Tuesday, September 6, 2016


Substitute by Nicholson Baker
Penguin Publishing Group: 9/6/16
eBook review copy; 736 pages
hardcover ISBN-13: 9780399160981

Substitute: Going to School With a Thousand Kids by Nicholson Baker is an overly long-winded account of his 28 days as a substitute teacher in Maine. It was so-so for me but recommended for anyone wondering and needing a complete description of what a typical classroom day might resemble for a substitute teacher.

In 2014 Mr. Baker took a brief night class, got fingerprinted, and was then eligible to earn $70 a day as an on-call substitute teacher in a Maine public school district. Once he was called in to a school he arrived and did his best to follow the lesson plans/sub plans left by the teacher. Be forewarned that this truly is a moment to moment, day by day account of Mr. Baker's days as a substitute teacher, in grades K-high school, a roving sub, and also several times as an "ed tech" in special education (which is called by other names in other states, but usually a paraprofessional).

I guess I need to disclose that I have been a licensed teacher (many years ago) and a paraprofessional in sped (more recently) in the public schools. I too struggled to get fingerprinted (apparently my fingerprints are also hard to take). There are several differences that any reader of this account needs to take note of before making assumptions that Mr. Baker's experiences are all applicable across the USA. Subs are required to have a college degree and the teacher preparation program in my state; paraprofessionals need to have the equivalent of an associate's degree or take a test.

There are some high points and more low points in this overly long and detailed account. For anyone who has ever worked in the public schools you will recognize his struggles and accomplishments, as well as the various personalities he encountered. There is the ever-present struggle to maintain order and quiet, to teach students of greatly differing capabilities and diversity, the arduous scheduling of the day, and worksheets galore. It must be noted that sub plans are often easier, and can consist of more worksheets and busy work than a normal classroom day. I would agree with him and the teacher who declared that iPads are the bane of education. The quality of subs differs widely and Mr. Baker didn't strike me as a particularly well-qualified one, no offense to him. Obviously he was doing it in order to write this book. Many subs are retired or former teachers and are much better at classroom management than Mr. Baker.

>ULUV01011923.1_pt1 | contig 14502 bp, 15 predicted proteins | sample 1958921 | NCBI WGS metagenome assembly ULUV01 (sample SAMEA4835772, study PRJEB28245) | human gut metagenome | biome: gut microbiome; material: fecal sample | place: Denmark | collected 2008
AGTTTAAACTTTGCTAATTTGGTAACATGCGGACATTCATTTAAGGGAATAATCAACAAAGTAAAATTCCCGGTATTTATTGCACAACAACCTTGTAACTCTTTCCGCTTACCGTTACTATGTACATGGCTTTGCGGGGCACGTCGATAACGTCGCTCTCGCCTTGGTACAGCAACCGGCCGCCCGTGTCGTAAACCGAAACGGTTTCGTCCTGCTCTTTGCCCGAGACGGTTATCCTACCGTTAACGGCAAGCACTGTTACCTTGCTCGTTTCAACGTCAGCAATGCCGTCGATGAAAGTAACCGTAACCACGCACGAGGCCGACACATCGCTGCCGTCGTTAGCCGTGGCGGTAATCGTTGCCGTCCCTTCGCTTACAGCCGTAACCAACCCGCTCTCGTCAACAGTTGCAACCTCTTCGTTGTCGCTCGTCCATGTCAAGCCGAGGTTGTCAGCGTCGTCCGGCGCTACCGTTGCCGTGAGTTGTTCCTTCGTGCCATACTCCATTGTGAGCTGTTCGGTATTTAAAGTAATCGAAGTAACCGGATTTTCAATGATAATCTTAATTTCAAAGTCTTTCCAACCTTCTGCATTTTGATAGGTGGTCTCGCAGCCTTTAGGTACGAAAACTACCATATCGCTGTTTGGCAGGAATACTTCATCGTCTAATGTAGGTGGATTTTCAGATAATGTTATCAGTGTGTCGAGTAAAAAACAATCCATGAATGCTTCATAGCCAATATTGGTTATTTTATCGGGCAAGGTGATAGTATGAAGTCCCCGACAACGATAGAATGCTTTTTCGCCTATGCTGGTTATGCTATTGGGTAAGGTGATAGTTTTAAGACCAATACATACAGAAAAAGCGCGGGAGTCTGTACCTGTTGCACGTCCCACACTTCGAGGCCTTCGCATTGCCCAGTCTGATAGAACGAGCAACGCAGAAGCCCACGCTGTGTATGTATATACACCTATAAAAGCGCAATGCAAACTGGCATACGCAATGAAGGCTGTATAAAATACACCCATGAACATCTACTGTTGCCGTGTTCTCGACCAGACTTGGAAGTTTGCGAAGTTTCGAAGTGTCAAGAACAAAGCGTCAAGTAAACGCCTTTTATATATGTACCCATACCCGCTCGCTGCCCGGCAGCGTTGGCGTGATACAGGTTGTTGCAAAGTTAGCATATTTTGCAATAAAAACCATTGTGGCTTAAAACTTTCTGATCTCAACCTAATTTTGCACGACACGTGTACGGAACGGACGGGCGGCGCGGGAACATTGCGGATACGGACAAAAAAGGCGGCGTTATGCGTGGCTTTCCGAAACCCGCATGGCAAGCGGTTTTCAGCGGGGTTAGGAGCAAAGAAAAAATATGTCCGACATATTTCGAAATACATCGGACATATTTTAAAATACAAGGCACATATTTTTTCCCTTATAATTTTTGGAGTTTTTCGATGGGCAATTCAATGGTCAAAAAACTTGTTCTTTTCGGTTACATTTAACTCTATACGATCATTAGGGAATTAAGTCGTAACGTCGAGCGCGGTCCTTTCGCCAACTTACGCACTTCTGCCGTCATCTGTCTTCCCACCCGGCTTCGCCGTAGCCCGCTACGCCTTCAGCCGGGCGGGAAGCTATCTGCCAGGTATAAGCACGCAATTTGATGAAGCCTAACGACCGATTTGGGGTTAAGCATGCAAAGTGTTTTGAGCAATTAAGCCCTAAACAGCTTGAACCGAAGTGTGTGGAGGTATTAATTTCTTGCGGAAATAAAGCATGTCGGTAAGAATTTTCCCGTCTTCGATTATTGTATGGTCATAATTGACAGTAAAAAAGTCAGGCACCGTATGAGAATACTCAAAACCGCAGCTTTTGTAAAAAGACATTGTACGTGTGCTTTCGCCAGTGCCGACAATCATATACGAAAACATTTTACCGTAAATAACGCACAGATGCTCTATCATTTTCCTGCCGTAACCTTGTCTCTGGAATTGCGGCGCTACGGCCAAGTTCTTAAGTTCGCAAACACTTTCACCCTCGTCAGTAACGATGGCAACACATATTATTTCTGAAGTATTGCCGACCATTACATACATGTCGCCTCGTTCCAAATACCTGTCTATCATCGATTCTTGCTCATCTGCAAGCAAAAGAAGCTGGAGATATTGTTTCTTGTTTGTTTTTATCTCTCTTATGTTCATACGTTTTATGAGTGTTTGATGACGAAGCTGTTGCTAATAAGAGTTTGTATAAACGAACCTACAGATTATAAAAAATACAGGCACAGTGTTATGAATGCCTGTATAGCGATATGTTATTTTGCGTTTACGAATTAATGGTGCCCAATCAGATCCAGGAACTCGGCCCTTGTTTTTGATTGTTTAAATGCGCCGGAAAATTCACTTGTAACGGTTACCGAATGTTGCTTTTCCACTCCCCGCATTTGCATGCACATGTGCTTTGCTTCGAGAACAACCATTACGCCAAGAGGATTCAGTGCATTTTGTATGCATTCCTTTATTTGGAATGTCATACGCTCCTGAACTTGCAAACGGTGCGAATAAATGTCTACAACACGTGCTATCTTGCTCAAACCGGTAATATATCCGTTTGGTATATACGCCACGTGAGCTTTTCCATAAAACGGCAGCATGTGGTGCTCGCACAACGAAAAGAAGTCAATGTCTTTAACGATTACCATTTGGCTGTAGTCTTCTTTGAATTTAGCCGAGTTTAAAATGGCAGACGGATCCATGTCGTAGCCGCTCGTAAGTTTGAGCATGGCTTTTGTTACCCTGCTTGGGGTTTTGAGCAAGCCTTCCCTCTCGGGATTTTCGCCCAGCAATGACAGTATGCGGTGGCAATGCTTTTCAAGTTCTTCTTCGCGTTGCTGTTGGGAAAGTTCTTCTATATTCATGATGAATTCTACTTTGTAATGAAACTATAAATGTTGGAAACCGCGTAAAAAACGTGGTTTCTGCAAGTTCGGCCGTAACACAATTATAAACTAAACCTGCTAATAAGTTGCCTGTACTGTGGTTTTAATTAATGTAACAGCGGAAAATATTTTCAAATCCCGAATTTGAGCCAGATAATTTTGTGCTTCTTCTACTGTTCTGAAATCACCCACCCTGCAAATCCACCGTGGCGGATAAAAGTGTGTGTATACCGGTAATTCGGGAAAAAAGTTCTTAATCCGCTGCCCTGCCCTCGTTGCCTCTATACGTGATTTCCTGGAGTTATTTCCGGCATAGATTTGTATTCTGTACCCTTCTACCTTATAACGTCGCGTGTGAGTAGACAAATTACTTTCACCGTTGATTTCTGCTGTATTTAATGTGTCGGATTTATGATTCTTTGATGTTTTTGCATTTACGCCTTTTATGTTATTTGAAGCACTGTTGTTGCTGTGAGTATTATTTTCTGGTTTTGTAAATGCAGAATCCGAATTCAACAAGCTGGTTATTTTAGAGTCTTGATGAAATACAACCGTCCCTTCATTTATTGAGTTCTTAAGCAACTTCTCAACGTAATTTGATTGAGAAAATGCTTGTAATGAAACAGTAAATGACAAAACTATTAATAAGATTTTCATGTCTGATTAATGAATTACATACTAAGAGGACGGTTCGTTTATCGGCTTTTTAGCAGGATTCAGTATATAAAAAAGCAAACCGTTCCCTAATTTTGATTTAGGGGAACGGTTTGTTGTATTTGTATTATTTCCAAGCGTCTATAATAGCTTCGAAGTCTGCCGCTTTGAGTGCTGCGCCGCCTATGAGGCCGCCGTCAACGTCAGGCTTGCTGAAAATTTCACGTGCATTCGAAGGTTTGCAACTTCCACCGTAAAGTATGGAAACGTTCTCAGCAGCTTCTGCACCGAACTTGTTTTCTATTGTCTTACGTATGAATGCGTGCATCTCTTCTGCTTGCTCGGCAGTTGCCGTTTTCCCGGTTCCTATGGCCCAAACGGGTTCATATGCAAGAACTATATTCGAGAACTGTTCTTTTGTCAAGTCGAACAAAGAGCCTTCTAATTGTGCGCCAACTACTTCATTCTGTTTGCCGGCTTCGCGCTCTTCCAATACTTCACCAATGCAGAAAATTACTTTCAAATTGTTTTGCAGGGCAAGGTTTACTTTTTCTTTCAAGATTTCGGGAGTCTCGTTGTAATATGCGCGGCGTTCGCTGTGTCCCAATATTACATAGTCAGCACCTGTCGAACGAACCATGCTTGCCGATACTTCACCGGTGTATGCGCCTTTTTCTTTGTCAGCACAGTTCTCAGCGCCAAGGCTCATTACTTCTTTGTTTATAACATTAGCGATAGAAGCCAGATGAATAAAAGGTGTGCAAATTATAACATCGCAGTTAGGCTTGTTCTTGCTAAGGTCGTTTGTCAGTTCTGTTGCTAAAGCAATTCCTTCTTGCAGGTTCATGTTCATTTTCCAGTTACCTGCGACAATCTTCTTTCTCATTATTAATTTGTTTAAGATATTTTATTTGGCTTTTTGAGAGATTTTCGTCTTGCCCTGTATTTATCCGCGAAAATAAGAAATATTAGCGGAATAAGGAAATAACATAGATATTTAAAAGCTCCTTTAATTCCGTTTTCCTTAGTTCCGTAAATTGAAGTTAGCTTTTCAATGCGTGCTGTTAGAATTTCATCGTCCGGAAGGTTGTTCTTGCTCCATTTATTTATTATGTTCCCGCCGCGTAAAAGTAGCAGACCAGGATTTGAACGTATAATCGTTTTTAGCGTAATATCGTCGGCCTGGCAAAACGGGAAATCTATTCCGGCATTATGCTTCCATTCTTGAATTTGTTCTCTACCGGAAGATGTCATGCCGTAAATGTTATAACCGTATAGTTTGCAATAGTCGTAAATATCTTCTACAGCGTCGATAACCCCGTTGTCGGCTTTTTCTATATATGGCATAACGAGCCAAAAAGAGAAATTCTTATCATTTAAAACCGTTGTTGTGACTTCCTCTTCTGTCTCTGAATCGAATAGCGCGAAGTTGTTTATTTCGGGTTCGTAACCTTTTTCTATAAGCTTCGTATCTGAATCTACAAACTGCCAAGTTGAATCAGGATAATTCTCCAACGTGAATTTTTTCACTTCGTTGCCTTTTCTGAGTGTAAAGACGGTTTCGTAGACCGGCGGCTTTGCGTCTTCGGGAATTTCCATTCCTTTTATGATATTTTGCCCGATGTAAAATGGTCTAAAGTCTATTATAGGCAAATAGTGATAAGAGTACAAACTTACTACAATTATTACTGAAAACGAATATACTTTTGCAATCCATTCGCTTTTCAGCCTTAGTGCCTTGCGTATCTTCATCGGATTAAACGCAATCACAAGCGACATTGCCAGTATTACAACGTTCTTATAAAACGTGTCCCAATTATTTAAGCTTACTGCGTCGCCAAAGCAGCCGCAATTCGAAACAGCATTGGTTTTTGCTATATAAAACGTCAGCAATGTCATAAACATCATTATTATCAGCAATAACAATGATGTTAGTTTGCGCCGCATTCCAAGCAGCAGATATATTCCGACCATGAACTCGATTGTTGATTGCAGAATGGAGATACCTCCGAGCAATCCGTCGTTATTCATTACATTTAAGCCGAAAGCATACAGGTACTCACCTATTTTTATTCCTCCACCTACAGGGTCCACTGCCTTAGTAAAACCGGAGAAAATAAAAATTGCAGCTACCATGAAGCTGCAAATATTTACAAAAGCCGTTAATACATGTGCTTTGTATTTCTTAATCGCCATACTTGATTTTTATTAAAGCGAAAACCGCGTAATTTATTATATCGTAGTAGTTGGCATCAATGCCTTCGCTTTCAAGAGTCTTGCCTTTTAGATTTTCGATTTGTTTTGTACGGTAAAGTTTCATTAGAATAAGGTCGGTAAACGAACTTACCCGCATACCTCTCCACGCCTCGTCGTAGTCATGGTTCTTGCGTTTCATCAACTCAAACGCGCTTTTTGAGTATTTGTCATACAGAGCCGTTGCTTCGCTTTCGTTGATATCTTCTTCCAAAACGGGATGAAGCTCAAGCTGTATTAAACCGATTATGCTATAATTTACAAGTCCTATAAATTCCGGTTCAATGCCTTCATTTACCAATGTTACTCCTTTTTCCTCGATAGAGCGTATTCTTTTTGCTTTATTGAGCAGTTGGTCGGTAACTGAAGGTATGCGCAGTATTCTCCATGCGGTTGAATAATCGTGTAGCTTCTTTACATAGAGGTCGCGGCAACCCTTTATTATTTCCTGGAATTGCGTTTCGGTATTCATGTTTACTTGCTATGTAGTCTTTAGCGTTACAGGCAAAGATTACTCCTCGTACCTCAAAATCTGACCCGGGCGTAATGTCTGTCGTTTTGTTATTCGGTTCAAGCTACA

This book would have been more effective if it wasn't a day-to-day detailed listing of everything that happened every day. The days could have been summed up and the highlights noted. Then Baker could have included some personal thoughts and reflections about the day. The current book drones on too long and becomes tedious and repetitious.

Highlight: Why was six afraid of seven? Because seven eight nine! (A joke I've heard and had to laugh at numerous times.)

Disclosure: My advanced reading copy was courtesy of the publisher for review purposes.

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